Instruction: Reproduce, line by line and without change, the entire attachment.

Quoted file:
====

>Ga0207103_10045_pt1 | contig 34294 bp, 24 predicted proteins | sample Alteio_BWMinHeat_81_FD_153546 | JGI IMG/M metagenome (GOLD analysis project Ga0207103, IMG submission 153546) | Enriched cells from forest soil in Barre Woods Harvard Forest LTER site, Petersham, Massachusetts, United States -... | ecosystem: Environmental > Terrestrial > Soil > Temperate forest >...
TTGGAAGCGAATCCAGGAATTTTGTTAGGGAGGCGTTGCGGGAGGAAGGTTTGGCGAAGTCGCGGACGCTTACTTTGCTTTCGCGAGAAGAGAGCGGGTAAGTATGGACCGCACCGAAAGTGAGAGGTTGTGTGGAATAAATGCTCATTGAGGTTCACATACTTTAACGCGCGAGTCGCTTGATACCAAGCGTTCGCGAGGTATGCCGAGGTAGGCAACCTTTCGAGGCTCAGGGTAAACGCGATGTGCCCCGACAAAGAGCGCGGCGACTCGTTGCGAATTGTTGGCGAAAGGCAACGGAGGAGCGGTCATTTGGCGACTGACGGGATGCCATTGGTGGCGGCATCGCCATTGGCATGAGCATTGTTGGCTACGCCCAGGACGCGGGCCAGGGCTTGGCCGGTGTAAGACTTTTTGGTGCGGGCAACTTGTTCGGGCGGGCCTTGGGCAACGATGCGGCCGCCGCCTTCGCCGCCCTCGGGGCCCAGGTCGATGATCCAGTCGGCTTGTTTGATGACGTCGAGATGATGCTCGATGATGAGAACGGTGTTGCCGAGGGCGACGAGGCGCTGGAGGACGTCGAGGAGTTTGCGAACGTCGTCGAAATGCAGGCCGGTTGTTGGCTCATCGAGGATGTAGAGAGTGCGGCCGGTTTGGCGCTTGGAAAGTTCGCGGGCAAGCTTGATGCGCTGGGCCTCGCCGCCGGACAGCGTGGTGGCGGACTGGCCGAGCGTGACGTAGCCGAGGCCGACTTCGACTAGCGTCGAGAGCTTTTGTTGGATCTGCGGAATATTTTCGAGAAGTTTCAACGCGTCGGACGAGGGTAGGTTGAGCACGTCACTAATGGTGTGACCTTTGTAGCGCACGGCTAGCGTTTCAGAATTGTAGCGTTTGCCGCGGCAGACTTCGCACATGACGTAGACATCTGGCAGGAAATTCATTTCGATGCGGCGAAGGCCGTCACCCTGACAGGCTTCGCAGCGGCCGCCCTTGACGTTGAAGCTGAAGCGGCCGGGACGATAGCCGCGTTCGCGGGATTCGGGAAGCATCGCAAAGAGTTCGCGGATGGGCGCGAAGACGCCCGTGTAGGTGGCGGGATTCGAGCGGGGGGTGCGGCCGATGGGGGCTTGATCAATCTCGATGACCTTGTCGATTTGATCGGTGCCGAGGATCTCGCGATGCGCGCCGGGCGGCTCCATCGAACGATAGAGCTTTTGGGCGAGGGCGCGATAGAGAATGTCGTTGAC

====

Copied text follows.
>Ga0207103_10045_pt1 | contig 34294 bp, 24 predicted proteins | sample Alteio_BWMinHeat_81_FD_153546 | JGI IMG/M metagenome (GOLD analysis project Ga0207103, IMG submission 153546) | Enriched cells from forest soil in Barre Woods Harvard Forest LTER site, Petersham, Massachusetts, United States -... | ecosystem: Environmental > Terrestrial > Soil > Temperate forest >...
TTGGAAGCGAATCCAGGAATTTTGTTAGGGAGGCGTTGCGGGAGGAAGGTTTGGCGAAGTCGCGGACGCTTACTTTGCTTTCGCGAGAAGAGAGCGGGTAAGTATGGACCGCACCGAAAGTGAGAGGTTGTGTGGAATAAATGCTCATTGAGGTTCACATACTTTAACGCGCGAGTCGCTTGATACCAAGCGTTCGCGAGGTATGCCGAGGTAGGCAACCTTTCGAGGCTCAGGGTAAACGCGATGTGCCCCGACAAAGAGCGCGGCGACTCGTTGCGAATTGTTGGCGAAAGGCAACGGAGGAGCGGTCATTTGGCGACTGACGGGATGCCATTGGTGGCGGCATCGCCATTGGCATGAGCATTGTTGGCTACGCCCAGGACGCGGGCCAGGGCTTGGCCGGTGTAAGACTTTTTGGTGCGGGCAACTTGTTCGGGCGGGCCTTGGGCAACGATGCGGCCGCCGCCTTCGCCGCCCTCGGGGCCCAGGTCGATGATCCAGTCGGCTTGTTTGATGACGTCGAGATGATGCTCGATGATGAGAACGGTGTTGCCGAGGGCGACGAGGCGCTGGAGGACGTCGAGGAGTTTGCGAACGTCGTCGAAATGCAGGCCGGTTGTTGGCTCATCGAGGATGTAGAGAGTGCGGCCGGTTTGGCGCTTGGAAAGTTCGCGGGCAAGCTTGATGCGCTGGGCCTCGCCGCCGGACAGCGTGGTGGCGGACTGGCCGAGCGTGACGTAGCCGAGGCCGACTTCGACTAGCGTCGAGAGCTTTTGTTGGATCTGCGGAATATTTTCGAGAAGTTTCAACGCGTCGGACGAGGGTAGGTTGAGCACGTCACTAATGGTGTGACCTTTGTAGCGCACGGCTAGCGTTTCAGAATTGTAGCGTTTGCCGCGGCAGACTTCGCACATGACGTAGACATCTGGCAGGAAATTCATTTCGATGCGGCGAAGGCCGTCACCCTGACAGGCTTCGCAGCGGCCGCCCTTGACGTTGAAGCTGAAGCGGCCGGGACGATAGCCGCGTTCGCGGGATTCGGGAAGCATCGCAAAGAGTTCGCGGATGGGCGCGAAGACGCCCGTGTAGGTGGCGGGATTCGAGCGGGGGGTGCGGCCGATGGGGGCTTGATCAATCTCGATGACCTTGTCGATTTGATCGGTGCCGAGGATCTCGCGATGCGCGCCGGGCGGCTCCATCGAACGATAGAGCTTTTGGGCGAGGGCGCGATAGAGAATGTCGTTGAC